Paintballing with Hezbollah
Is the Path Straight to Their Hearts
Protective masks sit on the counter moments before they’ll get splattered with paint.
Almost a month after the game, I am driving in an unmarked SUV along the heavily guarded Lebanese-Israeli border, where Hezbollah, Israeli, and Lebanese Army patrols are joined by 12,000 UN peacekeepers. The Boss is at the wheel. In the weeks following the paintball match, we’ve developed something of a rapport. So he humors my earnest curiosity as I ask questions about the specifics of the group’s battlefield tactics. He is fully aware that I am asking these questions because I will be writing about him and his comrades. My impression is that although he knows that this sort of thing is strictly banned, he figures I’m harmless enough
to drive me to some abandoned positions, or explain, from his point of view, how an ambush of Israeli officers in 1994 went down. After removing the batteries from our mobile phones to avoid eavesdropping and tracking devices, we set off southbound on a rainy winter’s day.
As we pass through a Lebanese military checkpoint intended to keep foreigners from sniffing around one of the world’s tensest borders, he talks tactics, first insulting both sides’ strategies in the paintball game—a lack of discipline and unwillingness to modify plans, the antithesis of the Hezbollah way. As an example, he points to a bend in the road just inside the former Security Zone, which Israel had occupied for more than 20 years.
“That’s where an Israeli tank almost ran me over,” he says, describing a patient ambush he’d set in the late 90s. “But we couldn’t move or make a sound, because the tank wasn’t our target.” Then he points to another bend in a road a few hundred meters away: the site of the action.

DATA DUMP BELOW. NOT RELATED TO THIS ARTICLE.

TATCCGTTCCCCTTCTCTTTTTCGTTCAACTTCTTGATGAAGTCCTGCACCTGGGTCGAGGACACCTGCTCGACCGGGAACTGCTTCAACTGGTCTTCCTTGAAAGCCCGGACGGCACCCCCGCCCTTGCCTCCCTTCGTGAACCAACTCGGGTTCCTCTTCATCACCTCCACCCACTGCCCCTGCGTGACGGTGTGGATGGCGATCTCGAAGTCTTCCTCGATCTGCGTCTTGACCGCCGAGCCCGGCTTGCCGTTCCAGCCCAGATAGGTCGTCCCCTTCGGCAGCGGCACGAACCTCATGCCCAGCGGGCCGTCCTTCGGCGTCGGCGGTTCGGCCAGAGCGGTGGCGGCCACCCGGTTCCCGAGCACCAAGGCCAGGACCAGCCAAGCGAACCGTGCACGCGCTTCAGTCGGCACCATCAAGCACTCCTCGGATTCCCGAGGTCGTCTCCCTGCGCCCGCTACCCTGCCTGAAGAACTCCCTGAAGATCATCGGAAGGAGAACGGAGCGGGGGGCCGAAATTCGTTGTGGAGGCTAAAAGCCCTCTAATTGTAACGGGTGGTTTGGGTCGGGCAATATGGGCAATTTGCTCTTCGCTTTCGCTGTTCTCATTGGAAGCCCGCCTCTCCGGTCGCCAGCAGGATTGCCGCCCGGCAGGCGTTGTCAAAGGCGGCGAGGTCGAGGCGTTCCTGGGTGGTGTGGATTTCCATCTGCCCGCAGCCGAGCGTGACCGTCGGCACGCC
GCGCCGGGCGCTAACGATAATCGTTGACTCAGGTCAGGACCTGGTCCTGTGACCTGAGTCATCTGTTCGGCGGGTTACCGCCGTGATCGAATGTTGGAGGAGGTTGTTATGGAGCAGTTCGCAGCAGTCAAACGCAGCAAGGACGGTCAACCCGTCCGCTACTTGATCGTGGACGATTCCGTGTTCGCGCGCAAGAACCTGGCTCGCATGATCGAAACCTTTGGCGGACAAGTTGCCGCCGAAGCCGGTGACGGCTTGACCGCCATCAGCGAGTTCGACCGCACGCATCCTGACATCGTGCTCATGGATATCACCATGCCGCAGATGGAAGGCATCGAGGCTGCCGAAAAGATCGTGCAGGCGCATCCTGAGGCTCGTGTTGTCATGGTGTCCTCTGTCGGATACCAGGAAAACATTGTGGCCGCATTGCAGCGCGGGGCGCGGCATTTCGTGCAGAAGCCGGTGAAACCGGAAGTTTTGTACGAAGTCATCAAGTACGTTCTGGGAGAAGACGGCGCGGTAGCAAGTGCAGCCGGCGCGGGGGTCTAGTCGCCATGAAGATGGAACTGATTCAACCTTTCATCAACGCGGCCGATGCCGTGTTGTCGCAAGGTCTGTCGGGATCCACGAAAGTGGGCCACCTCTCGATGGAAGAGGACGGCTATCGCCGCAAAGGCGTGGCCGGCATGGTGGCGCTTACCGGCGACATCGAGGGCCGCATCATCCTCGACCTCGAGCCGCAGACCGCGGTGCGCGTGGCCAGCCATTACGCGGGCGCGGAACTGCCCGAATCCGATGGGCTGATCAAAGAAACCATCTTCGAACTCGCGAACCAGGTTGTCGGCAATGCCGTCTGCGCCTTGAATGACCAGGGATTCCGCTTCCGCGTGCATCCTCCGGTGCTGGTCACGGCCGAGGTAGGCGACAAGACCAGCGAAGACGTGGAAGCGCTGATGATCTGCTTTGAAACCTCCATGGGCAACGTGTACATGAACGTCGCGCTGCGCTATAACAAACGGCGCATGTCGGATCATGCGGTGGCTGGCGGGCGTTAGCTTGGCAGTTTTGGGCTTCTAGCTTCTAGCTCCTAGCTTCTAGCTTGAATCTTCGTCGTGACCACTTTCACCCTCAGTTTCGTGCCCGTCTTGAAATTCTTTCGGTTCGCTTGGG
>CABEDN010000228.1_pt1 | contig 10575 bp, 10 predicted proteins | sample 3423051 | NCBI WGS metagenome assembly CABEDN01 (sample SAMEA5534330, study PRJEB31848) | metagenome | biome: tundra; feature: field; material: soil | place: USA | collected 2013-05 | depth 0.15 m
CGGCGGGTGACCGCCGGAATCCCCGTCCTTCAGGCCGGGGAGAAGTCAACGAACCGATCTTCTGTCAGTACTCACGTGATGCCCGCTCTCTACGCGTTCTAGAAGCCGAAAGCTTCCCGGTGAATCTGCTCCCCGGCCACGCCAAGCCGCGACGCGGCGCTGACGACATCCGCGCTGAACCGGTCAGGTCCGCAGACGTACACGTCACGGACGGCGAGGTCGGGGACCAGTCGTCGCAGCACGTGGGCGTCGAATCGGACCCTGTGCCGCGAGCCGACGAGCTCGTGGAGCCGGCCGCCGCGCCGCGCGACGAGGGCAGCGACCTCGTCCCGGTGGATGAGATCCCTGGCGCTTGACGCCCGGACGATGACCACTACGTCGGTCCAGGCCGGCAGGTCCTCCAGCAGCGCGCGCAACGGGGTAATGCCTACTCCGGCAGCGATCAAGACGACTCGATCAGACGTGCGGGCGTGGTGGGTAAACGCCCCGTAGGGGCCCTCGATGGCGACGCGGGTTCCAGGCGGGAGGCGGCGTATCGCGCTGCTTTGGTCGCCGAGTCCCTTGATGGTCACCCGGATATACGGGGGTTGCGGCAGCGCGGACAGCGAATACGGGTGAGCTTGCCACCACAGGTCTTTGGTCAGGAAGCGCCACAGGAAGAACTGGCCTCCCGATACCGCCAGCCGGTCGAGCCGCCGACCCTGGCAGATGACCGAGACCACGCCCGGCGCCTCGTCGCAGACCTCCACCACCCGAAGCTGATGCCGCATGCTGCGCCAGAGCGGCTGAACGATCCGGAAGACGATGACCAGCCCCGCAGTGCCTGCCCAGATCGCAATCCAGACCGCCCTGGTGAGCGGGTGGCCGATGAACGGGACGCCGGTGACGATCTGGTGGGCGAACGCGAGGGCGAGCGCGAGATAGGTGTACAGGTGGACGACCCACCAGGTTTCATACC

As we approach the border, on the other side of the fence we encounter an Israeli military patrol milling around with their Humvees in the distance. The Boss rolls down his window.
“Hellllooooo there,” the Boss shouts in English to the startled soldiers, who whip around in surprise. He follows this with a hearty “Fuck you!” and we speed off. Once we’re far enough away that I stop worrying about getting shot, I ask him what he really thinks—personally—about his Israeli enemies.
“They are well trained and tough,” he says. “They fight hard and defend their land and people. I respect them as enemies. They work with their hands, they fight for themselves, and they take care of their own people, so they’re much better than the Saudis.” He goes on: “Saudis are the worst people alive. They claim to be the most religious Muslims and were given the greatest gift of any nation by God himself. Do they protect Muslims with this money? Do they feed the poor? Build a culture? No, they spend it all on cars and whores. I hate them.”
This is coming from a guy who, during our paintball match, answered Soha’s question about military tactics by muttering, “Sometimes when you hold the gun in your hands, it shows you things.” Clearly, we’re making some progress; he’s much less menacing today. As we continue our tour of the border, he tells me how to properly execute an ambush (stay hidden and let five chances to attack pass before you take action) and about Hezbollah’s first rule for its fighters: “We’re taught not to get killed,” he says. “They teach us our lives and training are too valuable to waste.”